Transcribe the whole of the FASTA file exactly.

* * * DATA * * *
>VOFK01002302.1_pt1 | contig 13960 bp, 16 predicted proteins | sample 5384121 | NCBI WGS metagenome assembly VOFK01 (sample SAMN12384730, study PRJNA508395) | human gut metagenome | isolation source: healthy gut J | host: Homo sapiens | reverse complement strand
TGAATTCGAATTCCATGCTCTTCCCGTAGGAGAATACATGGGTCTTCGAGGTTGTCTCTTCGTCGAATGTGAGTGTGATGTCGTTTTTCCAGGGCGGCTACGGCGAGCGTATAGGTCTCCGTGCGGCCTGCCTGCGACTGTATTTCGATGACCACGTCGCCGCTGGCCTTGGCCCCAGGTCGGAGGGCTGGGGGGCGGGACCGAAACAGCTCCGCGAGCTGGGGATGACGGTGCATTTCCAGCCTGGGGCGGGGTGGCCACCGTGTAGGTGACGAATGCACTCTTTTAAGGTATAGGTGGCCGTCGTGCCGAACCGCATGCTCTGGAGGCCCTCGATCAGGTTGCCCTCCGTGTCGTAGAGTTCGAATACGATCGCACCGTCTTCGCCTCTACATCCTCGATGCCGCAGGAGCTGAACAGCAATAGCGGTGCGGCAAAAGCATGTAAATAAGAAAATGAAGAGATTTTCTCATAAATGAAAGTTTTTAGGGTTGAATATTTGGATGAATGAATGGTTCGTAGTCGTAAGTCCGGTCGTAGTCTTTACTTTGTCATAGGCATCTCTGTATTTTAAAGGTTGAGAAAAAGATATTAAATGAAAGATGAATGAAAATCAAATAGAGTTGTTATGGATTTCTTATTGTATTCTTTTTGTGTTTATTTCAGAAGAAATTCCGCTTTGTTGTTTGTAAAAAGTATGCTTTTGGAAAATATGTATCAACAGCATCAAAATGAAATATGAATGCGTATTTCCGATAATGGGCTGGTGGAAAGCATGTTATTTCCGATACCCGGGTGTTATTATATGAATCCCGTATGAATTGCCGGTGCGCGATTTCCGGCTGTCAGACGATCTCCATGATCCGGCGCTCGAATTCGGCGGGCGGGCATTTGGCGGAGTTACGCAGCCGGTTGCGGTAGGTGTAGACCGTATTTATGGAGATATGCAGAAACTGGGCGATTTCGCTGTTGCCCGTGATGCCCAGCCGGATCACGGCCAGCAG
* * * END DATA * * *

>VOFK01002302.1_pt1 | contig 13960 bp, 16 predicted proteins | sample 5384121 | NCBI WGS metagenome assembly VOFK01 (sample SAMN12384730, study PRJNA508395) | human gut metagenome | isolation source: healthy gut J | host: Homo sapiens | reverse complement strand
TGAATTCGAATTCCATGCTCTTCCCGTAGGAGAATACATGGGTCTTCGAGGTTGTCTCTTCGTCGAATGTGAGTGTGATGTCGTTTTTCCAGGGCGGCTACGGCGAGCGTATAGGTCTCCGTGCGGCCTGCCTGCGACTGTATTTCGATGACCACGTCGCCGCTGGCCTTGGCCCCAGGTCGGAGGGCTGGGGGGCGGGACCGAAACAGCTCCGCGAGCTGGGGATGACGGTGCATTTCCAGCCTGGGGCGGGGTGGCCACCGTGTAGGTGACGAATGCACTCTTTTAAGGTATAGGTGGCCGTCGTGCCGAACCGCATGCTCTGGAGGCCCTCGATCAGGTTGCCCTCCGTGTCGTAGAGTTCGAATACGATCGCACCGTCTTCGCCTCTACATCCTCGATGCCGCAGGAGCTGAACAGCAATAGCGGTGCGGCAAAAGCATGTAAATAAGAAAATGAAGAGATTTTCTCATAAATGAAAGTTTTTAGGGTTGAATATTTGGATGAATGAATGGTTCGTAGTCGTAAGTCCGGTCGTAGTCTTTACTTTGTCATAGGCATCTCTGTATTTTAAAGGTTGAGAAAAAGATATTAAATGAAAGATGAATGAAAATCAAATAGAGTTGTTATGGATTTCTTATTGTATTCTTTTTGTGTTTATTTCAGAAGAAATTCCGCTTTGTTGTTTGTAAAAAGTATGCTTTTGGAAAATATGTATCAACAGCATCAAAATGAAATATGAATGCGTATTTCCGATAATGGGCTGGTGGAAAGCATGTTATTTCCGATACCCGGGTGTTATTATATGAATCCCGTATGAATTGCCGGTGCGCGATTTCCGGCTGTCAGACGATCTCCATGATCCGGCGCTCGAATTCGGCGGGCGGGCATTTGGCGGAGTTACGCAGCCGGTTGCGGTAGGTGTAGACCGTATTTATGGAGATATGCAGAAACTGGGCGATTTCGCTGTTGCCCGTGATGCCCAGCCGGATCACGGCCAGCAG